Slavery was an issue in the South's secession, but a larger majority of the reasoning for secession was based on states rights, smaller federal government, free economy, etc.

And my biggest problem with the revision of the text books is their mentioning of Reagan. Yes he was a president who took over from an ineffective Carter, he was able to get Gorbachev to tear down there Berlin wall, but in his "attempts" to make our government smaller, Reagan tripled its size, lowered all taxes for the wealthy, which caused them to pay 28% as comparable to the 33% the rest of America was paying. These are important points.

I do not have a problem with the teaching of conservative political philosophy but they cannot leave out liberal political philosophy either. But when I say conservative and liberal, I do not mean Republican or Democrat, I mean the teaching of Locke, Hobbes, Rousseau, Tocqueville, Marx, Smith, Machiavelli, the basic founders of political thought, not the rhetoric that it spoken by Obama, Beck, Pelosi, Reid, Hannity, O'Rilley, Palin, Olbermann, or Maddow .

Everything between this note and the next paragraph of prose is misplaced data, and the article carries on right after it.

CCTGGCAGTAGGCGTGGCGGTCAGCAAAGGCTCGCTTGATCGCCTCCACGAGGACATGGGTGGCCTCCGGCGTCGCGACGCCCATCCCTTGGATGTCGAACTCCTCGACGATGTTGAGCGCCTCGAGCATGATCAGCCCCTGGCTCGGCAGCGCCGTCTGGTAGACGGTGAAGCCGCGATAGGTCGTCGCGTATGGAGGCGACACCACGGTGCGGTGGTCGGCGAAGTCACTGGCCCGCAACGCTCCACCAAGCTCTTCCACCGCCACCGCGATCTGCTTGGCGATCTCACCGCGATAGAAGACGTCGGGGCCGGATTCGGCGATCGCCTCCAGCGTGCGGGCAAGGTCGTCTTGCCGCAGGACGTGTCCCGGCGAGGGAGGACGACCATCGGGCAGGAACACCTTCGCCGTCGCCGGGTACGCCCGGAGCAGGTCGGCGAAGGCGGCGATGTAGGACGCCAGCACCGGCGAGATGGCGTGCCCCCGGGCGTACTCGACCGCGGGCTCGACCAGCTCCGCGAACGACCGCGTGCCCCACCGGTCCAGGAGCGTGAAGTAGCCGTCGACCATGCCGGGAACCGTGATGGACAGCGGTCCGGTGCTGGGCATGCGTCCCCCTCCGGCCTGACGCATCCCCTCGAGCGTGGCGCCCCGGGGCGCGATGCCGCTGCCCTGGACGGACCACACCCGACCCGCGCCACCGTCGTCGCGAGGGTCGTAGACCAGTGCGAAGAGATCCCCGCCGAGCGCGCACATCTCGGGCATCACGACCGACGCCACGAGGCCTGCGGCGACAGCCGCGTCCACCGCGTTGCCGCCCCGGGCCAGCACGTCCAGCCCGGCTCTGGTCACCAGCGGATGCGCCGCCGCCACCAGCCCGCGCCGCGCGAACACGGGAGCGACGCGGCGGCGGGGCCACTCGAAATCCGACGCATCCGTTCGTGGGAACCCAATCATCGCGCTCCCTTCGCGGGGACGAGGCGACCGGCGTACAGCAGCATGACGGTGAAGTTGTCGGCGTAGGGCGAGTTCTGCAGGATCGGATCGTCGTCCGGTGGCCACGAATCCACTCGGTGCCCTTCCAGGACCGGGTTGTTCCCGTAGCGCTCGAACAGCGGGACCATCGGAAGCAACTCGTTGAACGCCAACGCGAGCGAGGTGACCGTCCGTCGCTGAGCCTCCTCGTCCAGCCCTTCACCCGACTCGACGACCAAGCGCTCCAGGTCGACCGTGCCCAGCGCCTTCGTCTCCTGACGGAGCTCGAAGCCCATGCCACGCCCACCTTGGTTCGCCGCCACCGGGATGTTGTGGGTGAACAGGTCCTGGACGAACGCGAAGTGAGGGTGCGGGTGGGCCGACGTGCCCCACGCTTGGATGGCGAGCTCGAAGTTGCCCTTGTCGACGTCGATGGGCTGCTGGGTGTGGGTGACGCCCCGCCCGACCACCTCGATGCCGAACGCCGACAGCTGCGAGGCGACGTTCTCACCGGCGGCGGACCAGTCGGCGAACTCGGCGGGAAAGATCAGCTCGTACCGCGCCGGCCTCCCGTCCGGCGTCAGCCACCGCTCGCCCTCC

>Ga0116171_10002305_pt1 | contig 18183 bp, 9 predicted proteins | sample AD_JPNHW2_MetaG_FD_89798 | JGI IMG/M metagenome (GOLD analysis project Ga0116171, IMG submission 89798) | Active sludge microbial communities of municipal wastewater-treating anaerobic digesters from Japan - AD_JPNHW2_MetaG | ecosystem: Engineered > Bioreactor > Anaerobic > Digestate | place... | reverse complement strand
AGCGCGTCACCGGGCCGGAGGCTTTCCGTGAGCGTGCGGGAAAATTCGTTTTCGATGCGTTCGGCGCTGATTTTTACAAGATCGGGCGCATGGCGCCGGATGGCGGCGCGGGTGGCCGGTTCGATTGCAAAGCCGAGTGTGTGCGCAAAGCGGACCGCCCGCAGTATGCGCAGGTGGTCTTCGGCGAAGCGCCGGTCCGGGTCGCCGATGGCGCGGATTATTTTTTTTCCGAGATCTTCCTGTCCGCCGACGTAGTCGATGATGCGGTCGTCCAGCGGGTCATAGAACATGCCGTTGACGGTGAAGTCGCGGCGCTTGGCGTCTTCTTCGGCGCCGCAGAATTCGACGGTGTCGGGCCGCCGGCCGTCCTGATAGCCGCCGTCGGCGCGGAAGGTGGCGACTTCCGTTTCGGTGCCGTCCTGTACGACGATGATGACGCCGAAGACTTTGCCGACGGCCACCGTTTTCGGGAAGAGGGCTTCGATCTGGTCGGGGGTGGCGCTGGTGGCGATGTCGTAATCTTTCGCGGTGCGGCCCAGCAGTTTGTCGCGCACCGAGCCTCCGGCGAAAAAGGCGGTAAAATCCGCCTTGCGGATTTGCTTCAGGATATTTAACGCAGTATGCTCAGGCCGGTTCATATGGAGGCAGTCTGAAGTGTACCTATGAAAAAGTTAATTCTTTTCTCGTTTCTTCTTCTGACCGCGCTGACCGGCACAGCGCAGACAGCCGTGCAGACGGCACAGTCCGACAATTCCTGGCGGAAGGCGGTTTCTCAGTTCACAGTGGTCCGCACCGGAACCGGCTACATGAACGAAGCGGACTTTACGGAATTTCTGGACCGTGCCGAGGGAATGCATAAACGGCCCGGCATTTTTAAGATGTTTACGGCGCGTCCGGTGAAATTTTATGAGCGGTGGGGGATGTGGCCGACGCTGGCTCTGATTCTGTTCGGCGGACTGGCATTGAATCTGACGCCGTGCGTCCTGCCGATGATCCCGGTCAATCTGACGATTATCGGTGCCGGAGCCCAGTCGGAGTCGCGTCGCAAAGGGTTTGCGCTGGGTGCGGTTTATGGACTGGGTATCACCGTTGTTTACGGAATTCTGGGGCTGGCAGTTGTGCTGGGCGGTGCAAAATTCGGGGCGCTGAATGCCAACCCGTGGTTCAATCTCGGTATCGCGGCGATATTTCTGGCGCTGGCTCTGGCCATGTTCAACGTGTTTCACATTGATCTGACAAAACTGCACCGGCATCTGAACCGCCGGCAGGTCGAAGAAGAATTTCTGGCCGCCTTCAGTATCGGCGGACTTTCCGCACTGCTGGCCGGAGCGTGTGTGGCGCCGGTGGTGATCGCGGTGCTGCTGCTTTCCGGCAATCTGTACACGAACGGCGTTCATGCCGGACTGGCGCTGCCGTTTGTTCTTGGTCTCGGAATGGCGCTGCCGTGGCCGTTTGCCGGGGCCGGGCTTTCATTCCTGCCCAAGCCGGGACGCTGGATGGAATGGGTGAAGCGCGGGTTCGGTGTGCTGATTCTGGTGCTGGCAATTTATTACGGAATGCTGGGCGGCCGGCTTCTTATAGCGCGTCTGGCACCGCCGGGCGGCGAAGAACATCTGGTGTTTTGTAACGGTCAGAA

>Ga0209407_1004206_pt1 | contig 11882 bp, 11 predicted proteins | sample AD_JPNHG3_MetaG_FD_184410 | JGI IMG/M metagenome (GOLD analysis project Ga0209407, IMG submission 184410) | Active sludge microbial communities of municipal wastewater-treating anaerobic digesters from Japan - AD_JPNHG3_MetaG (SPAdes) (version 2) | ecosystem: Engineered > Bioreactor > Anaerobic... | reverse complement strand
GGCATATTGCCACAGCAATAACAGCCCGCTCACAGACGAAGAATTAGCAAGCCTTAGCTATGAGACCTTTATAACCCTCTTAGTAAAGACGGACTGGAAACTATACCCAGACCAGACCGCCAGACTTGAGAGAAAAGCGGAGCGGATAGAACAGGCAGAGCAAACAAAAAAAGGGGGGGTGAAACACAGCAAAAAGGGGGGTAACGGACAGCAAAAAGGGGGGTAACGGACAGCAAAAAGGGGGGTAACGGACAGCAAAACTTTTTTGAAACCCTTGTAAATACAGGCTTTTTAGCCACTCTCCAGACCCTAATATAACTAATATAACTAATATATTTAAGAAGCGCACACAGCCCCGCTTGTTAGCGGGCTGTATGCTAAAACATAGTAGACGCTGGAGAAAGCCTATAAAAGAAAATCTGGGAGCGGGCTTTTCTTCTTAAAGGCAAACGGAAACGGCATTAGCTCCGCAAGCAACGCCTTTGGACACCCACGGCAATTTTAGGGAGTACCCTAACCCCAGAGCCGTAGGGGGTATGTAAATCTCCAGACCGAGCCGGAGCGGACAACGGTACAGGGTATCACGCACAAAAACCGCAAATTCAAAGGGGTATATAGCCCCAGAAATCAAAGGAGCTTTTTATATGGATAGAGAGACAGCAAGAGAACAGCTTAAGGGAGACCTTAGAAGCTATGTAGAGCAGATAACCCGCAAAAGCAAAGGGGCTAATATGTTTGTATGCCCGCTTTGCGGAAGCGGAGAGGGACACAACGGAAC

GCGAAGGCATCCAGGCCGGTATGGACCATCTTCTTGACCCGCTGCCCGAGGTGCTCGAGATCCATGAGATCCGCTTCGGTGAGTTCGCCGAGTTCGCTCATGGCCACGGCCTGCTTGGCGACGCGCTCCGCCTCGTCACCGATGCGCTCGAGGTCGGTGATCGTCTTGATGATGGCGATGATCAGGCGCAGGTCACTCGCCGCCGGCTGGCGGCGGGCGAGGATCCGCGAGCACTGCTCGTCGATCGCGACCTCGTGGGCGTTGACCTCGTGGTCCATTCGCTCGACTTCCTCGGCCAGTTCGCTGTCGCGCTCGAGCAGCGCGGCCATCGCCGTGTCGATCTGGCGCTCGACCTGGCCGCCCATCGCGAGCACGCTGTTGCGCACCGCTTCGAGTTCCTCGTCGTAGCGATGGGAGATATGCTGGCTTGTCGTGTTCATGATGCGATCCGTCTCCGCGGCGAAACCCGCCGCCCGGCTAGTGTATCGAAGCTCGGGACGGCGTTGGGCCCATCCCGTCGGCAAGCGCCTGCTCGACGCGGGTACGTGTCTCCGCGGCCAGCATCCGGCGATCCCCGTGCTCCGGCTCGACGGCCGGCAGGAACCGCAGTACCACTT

Tom Degan

EDJUKAYSHUN TEXAS STILE

I need a drink.

http://www.tomdegan.blogspot.com

Tom Degan

Tom Degan

Just what is it about those naughty Liberals? Why do they always slant American history for their own selfish purposes? Or do they? Could it possibly be that history naturally ends up being viewed from the progressive angle? After all - what is history? It is the story of human progress! "Progressive" and "Progress". (You see where I'm going with this, don't you?) Conservative causes may look fine and dandy when viewed through a contemporary prism. But they always - without exception - look foolish, even totalitarian, when viewed through the objective lens of 20/20 historical hindsight. If you don't believe me, look up every Conservative cause in American history - starting with slavery!